n these tough economic times, companies are rushing to cut operating expenses at a record pace. Unfortunately, many organizations are ignoring the golden opportunity to be found by simplifying costly operational processes that create financial waste.
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Technology transition has gained a great deal more attention in recent days. This is defined as the detailed desk-level knowledge transfer and documentation of all relevant tasks, work flows and business processes from a provider to a client or from an owner to a support organization. Extensive due-diligence is required in assessing what activities need to be transitioned and to what extent. This article is an attempt to explore the different phases and activities of a transition cycle and how some of the project management techniques can help make life easier for a transition manager.
In industry segments where project management is not considered a core business, such as manufacturing, it can be more challenging to propagate project management best practices, even though at the individual level employees recognize that improvements should be made. It is even more difficult to promote the idea of a structured approach via a project management office. Project management maturity is typically not even at the standardization level in those companies: some processes exist but are not considered an enterprise standard.
Using "Notice" can protect both the contractor and the owner from claims-related troubles on a construction project. Proper Notice enables timely awareness of the issue and its potential impact. It provides recovery options. It allows the owner to make informed decisions and mitigate the potential impact of the issue. The concepts are universal for project managers in all work environments.
Technology and more knowledge of other cultures and languages are making communication easier in projects distributed across mutliple teams, companies and continents. But the real problem with communication in project management is not communication itself, but rather "understanding." Understanding, as defined for the purposes of this discussion, is a result of different motivations for the project (the "hidden agendas"-not the requirements but the "desirements").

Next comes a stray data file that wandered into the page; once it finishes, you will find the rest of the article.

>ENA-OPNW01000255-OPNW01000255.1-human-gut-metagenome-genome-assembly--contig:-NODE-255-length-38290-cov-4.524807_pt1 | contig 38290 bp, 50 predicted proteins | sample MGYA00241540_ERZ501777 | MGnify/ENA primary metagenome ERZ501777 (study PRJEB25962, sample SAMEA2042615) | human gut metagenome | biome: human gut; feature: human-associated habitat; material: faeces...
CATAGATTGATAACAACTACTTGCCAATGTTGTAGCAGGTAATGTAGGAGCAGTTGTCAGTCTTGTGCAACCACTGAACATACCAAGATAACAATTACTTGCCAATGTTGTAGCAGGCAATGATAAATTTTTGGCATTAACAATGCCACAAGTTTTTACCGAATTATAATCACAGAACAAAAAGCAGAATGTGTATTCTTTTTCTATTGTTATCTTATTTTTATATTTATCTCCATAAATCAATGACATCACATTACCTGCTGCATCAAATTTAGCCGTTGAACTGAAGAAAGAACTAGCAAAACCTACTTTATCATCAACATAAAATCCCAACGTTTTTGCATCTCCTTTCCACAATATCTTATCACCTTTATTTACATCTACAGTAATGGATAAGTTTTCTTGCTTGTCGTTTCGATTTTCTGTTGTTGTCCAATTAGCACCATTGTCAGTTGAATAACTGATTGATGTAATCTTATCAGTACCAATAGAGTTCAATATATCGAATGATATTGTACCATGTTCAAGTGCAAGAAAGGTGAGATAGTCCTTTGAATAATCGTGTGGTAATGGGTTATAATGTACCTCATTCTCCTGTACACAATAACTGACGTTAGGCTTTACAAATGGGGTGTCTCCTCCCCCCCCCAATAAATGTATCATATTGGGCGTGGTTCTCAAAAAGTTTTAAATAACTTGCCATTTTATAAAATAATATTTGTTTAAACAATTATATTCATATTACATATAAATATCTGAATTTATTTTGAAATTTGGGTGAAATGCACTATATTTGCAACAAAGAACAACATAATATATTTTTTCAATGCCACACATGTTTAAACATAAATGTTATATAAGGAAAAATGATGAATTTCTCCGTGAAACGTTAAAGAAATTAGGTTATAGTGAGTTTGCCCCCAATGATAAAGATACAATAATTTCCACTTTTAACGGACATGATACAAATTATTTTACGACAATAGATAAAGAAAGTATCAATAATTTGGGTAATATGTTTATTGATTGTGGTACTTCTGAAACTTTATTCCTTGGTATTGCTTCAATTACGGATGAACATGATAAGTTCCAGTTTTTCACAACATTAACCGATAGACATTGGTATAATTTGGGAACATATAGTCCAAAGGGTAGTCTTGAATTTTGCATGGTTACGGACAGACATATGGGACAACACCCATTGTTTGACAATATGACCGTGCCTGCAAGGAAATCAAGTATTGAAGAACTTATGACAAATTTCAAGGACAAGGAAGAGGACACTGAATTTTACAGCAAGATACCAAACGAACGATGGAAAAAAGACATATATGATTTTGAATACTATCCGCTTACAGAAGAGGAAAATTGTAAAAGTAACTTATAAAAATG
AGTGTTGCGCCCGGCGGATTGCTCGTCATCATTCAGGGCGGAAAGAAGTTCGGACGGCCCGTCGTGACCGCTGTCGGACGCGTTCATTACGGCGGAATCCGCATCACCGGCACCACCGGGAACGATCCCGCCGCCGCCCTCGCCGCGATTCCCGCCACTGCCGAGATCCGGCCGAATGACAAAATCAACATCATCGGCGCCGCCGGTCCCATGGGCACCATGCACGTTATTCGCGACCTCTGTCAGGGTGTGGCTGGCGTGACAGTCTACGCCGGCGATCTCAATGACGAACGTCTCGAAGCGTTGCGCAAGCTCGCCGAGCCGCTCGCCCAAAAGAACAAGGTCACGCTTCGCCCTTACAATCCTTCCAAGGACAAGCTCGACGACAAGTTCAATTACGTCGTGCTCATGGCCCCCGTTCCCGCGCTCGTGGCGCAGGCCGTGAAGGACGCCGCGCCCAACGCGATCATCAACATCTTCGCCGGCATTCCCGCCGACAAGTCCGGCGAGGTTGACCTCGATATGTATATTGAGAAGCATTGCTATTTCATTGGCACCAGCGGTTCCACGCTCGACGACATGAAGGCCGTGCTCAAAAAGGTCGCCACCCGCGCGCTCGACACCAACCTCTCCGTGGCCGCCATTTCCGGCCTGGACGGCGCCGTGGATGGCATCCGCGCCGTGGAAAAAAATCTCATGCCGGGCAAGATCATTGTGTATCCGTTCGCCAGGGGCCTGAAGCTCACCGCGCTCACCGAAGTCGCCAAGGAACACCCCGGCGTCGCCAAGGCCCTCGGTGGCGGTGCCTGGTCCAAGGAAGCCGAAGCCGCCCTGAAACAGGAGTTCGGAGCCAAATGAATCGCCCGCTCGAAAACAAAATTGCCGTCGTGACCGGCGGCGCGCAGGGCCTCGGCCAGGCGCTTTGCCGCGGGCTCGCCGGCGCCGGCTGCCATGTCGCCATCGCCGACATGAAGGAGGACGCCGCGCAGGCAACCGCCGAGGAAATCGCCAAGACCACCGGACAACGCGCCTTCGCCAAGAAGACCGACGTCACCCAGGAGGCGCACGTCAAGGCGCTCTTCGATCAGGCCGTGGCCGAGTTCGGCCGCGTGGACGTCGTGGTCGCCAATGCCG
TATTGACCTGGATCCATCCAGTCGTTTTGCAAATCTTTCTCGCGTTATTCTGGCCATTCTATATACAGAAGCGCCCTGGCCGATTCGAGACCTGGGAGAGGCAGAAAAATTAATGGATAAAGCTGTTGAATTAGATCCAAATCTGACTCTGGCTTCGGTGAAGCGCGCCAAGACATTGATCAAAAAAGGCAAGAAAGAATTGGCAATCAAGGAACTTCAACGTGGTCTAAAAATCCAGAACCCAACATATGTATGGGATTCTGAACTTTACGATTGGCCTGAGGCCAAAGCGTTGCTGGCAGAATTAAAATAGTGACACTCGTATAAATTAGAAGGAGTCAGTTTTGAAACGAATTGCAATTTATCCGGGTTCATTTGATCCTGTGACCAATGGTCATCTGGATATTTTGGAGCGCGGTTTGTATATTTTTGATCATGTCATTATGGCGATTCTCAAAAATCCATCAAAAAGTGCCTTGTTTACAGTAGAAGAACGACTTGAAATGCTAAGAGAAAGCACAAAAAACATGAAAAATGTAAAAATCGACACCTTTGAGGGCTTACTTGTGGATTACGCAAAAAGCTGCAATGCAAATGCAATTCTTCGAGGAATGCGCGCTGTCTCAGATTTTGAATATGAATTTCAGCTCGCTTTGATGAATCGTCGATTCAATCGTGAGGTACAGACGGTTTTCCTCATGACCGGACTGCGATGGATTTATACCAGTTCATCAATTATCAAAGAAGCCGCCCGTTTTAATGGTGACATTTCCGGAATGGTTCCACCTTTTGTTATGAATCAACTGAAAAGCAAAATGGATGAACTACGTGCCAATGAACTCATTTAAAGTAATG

This paper uses the author's years of experience in studying various companies across the world that exhibit some kind of nonlinearity in their growth models. His analysis indicates that such companies do things differently. They approach the same problem in a different way, and tend to innovate.
This two-part article explains the four project management processes of leadership and management and delves into leadership and the project professional.
Configuration management (CM) is more than keeping a project inventory. It is the basis of project communication and controlling changes that affect the project, such as requirements or design change. With globalization, traditional CM is no longer a viable option. This paper explains the importance of CM to the project manager, and offers suggestions on how to digitize this discipline.
Organizations from different business sectors are using customer relationship management (CRM) systems to help boost sales and revenues. They may have mixed results in terms of their sales and revenues. Various aspects to help to ensure a successful CRM implementation are discussed in this article, taken from best practices and the author's personal experiences in reviewing existing CRM applications and implementing new ones.
Do we care to learn from our past mistakes that have resulted in failed or overrun projects? This article poses some of the decision-making questions you can ask to produce success on your project.